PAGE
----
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There can be little doubt that Trine Syvertsen's analysis of the creation and development of public television in Britain and Norway is a timely contribution to our understanding of the changes which such institutions are currently undergoing. But Syvertsen's aims go beyond merely highlighting the sorts of contemporary forces which are forcing change. In her words, she seeks to develop 'elements of a more general approach to how broadcasting structures develop and change in liberal capi talist societies.' (p. 329)


In pursuing these aims, Syvertsen adopts a comparative approach so as 'to determine how general forces and interests have interacted in specific historical settings' (p.14) to produce, specifically, the BBC and the NRK.

She goes on to argue that there were three 'historical moments' in the formation of public television in Britain and Norway. These were:

  • the establishment of the institutions as radio monopolies;

  • the implementation and impact of television;

  • the profound changes in the television situation in the 1980s and 1990s, and that at each of these stages, one can identify processes of change and adaptation to changing circumstances.

Each of these 'moments' is treated separately in the book as it develops into an ably researched and very well documented social and historical analysis of broadcasting. But this is incidental to its central themes, namely, that one can, at every 'moment', identify sets of factors which play significant parts in the development of broadcasting institutions, and that these factors are sometimes not very dissimilar in different countries. Hence, the emphasis on the comparative approach, and the lessons which can be learned from it.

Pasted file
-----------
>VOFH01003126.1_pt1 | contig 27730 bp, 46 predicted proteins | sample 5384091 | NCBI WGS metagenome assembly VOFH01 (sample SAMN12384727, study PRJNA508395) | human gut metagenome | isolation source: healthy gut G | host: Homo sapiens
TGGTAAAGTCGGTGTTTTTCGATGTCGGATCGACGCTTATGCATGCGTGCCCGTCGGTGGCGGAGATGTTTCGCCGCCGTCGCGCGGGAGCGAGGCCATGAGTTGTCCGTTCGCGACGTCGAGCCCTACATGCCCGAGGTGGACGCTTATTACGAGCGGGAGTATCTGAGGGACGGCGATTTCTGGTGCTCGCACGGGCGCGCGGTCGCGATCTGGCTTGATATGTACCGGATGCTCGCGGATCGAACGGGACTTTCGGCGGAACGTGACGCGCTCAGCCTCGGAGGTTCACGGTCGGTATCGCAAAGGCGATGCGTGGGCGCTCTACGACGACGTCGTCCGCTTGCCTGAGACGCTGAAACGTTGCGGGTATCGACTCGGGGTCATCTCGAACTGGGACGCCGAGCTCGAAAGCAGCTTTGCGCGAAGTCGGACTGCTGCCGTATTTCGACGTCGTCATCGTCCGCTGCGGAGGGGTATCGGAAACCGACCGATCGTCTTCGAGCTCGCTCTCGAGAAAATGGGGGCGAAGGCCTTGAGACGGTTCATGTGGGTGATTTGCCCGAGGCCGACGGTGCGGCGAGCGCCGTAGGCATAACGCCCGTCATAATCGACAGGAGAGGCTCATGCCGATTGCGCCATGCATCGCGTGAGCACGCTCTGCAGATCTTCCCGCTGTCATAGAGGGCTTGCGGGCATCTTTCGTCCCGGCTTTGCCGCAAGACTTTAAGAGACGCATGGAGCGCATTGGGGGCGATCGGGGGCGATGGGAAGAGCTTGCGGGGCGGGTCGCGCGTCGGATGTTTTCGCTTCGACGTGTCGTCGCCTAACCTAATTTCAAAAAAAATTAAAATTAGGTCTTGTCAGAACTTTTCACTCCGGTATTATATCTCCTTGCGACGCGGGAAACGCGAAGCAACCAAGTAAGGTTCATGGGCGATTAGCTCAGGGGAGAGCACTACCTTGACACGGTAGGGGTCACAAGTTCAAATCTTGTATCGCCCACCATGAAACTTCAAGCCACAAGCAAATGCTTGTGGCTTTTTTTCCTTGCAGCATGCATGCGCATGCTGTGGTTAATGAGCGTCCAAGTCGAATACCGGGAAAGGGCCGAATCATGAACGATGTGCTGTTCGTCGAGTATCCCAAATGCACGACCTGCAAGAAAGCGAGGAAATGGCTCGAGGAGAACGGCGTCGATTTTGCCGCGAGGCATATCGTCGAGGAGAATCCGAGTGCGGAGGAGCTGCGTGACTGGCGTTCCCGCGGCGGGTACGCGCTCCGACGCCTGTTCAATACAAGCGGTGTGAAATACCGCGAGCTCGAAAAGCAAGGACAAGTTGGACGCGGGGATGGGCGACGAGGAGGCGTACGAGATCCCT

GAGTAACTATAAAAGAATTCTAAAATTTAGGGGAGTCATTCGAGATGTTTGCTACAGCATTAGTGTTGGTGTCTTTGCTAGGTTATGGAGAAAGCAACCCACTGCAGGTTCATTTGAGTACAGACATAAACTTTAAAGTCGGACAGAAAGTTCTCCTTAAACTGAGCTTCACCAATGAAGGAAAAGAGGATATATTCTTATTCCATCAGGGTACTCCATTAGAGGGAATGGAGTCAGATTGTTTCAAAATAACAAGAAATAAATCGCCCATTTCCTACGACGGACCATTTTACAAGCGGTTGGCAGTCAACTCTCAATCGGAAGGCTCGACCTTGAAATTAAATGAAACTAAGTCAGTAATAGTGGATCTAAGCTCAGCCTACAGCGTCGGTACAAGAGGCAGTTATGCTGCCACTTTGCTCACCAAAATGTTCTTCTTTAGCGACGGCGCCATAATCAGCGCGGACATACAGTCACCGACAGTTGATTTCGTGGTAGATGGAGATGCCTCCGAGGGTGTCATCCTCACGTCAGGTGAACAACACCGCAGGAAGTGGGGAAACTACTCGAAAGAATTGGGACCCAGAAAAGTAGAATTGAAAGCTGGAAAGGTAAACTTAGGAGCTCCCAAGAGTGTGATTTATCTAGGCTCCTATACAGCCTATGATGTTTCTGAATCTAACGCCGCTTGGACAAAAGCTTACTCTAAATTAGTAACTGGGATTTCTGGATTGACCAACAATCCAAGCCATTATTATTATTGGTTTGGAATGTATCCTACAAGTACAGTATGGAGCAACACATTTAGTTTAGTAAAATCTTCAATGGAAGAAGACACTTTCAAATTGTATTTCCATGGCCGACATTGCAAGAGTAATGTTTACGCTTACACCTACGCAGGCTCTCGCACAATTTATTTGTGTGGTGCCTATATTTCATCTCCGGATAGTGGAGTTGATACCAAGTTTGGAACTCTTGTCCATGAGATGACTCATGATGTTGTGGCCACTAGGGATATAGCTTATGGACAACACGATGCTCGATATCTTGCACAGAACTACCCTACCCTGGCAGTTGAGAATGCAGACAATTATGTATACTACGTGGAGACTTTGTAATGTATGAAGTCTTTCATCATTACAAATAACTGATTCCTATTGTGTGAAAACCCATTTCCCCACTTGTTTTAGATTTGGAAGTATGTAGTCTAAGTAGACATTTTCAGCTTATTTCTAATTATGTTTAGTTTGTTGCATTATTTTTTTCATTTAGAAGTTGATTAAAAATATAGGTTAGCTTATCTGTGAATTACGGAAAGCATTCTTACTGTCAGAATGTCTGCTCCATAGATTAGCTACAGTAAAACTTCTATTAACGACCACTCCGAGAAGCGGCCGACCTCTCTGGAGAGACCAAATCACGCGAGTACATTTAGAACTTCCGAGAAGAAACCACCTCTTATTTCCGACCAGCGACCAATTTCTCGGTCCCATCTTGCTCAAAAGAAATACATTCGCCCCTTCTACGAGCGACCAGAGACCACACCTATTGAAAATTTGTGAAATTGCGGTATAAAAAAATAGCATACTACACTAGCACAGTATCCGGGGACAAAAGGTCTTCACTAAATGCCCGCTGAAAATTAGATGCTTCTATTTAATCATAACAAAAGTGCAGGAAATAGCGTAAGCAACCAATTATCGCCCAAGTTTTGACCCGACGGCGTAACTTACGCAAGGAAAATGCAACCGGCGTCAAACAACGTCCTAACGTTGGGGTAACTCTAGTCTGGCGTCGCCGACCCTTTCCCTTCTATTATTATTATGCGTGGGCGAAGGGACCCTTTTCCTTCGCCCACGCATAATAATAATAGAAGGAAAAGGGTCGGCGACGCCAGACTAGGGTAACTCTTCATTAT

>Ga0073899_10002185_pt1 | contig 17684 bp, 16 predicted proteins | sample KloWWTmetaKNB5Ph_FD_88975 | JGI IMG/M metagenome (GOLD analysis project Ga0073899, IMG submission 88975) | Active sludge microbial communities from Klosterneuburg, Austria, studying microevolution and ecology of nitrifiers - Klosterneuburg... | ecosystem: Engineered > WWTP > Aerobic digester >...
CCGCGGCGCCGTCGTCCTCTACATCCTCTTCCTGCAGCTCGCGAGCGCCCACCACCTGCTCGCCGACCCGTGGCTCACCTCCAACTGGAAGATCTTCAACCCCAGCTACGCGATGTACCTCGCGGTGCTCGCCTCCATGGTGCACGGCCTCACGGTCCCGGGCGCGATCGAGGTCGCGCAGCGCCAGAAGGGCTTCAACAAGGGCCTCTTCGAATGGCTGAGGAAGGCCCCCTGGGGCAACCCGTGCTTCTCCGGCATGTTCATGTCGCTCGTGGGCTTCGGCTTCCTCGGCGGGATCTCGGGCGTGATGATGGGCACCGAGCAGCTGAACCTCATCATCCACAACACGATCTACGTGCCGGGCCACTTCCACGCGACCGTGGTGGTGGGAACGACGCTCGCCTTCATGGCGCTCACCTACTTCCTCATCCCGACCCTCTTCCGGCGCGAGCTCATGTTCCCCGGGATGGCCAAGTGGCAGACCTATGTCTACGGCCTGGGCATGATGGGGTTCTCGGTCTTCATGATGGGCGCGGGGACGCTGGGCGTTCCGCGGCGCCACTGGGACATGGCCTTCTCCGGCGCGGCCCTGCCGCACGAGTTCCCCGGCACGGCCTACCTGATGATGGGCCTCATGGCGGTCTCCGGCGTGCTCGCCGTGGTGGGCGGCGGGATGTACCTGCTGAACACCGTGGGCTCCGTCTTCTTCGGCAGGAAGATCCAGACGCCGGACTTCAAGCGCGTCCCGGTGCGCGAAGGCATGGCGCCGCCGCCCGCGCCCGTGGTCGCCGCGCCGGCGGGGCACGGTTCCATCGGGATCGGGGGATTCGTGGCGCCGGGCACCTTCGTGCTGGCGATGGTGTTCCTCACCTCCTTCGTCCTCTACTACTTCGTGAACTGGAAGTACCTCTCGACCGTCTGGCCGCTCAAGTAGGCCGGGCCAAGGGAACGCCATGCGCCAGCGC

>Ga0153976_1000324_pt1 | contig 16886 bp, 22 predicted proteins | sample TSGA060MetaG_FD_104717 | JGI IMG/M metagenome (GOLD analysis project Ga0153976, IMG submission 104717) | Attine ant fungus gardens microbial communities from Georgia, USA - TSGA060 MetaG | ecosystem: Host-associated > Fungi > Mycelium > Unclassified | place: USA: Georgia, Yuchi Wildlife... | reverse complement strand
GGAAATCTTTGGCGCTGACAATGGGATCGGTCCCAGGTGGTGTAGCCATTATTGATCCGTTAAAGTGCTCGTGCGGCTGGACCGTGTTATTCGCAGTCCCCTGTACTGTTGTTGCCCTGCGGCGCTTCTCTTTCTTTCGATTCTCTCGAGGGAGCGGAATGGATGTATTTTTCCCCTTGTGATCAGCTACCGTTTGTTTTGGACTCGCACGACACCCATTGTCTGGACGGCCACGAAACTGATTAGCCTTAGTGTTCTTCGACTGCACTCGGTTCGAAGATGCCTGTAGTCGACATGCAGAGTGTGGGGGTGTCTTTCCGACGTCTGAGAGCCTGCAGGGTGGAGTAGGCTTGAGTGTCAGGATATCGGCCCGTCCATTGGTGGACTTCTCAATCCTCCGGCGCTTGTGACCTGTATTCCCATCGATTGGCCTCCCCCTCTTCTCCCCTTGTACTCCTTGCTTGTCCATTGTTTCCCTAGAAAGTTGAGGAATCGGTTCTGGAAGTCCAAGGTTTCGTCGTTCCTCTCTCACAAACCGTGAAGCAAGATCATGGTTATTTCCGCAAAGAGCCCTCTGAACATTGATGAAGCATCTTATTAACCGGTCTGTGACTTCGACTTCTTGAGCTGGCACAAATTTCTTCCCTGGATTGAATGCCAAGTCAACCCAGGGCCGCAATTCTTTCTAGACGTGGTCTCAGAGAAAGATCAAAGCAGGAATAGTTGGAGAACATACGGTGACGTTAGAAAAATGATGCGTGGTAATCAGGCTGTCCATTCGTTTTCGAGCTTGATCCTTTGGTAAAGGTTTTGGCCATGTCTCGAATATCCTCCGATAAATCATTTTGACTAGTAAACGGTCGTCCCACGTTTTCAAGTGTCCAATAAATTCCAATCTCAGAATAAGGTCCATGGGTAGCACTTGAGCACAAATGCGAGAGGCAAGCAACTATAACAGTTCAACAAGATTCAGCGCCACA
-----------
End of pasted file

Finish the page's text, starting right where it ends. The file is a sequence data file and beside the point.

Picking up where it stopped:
Much of this general approach to the study of broadcasting can be illustrated by looking at one specific 'historical moment', namely the establishment of the radio monopolies. In this period, a number of possibilities for broadcasting can be identified such as

  • the nature of the technologies themselves which can set their own limits, or be constrained by social and political consideration;

  • economic constraints which raise questions of revenue generation and expenditure;

  • and the general social consensus, whereby 'the technology must be institutionalised in a form which is not only considered legal, but also socially leaitimate. (p. 24)

The 'possibilities' which can be derived from the above are, in turn, mediated by other decisions or 'choices' which have to be made.

So, Syvertsen asks, 'who makes these choices as to how broadcasting systems should be organised? '(p. 24) The interests which play a part here are those of business and industry and their concern with 'the optimal conditions for profit-taking', the ministries of the state and their differing perspectives which raise the spectre of media policy within states, and the role of the public. The resulting mixture of constraints, interests, ideologies and pressures give rise to an 'historie moment whereby different interests all attempt to maximise their gains and minimise their losses in the struggle over what institutional form should be applied.' (p. 26) Or, put differently, 'initial possibilities' are narrowed down 'to a few alternatives' which are determined by general limitations and constraints, and by the specific composition of social forces and interests in the historical period. ' (p.30)

At this point, Syvertsen introduces two terms which help us to understand better her analysis. The first is the negative alliance. Here, 'participants differ on what solutions they favour, but come together in coalitions because they agree on what solutions to oppose. ' (30); the second is the idea that broadcasting institutions are granted privileges which they need to defend and justify, for example, the privilege of monopoly broadcasting or the licence fee. But, at the same time they have obligations or duties which are expected 'in return for' the privileges. (pp. 31-2). The trick is to 'maintain the balance between the privileges and obligations' (p. 31) so that there can be no disjunction between the two.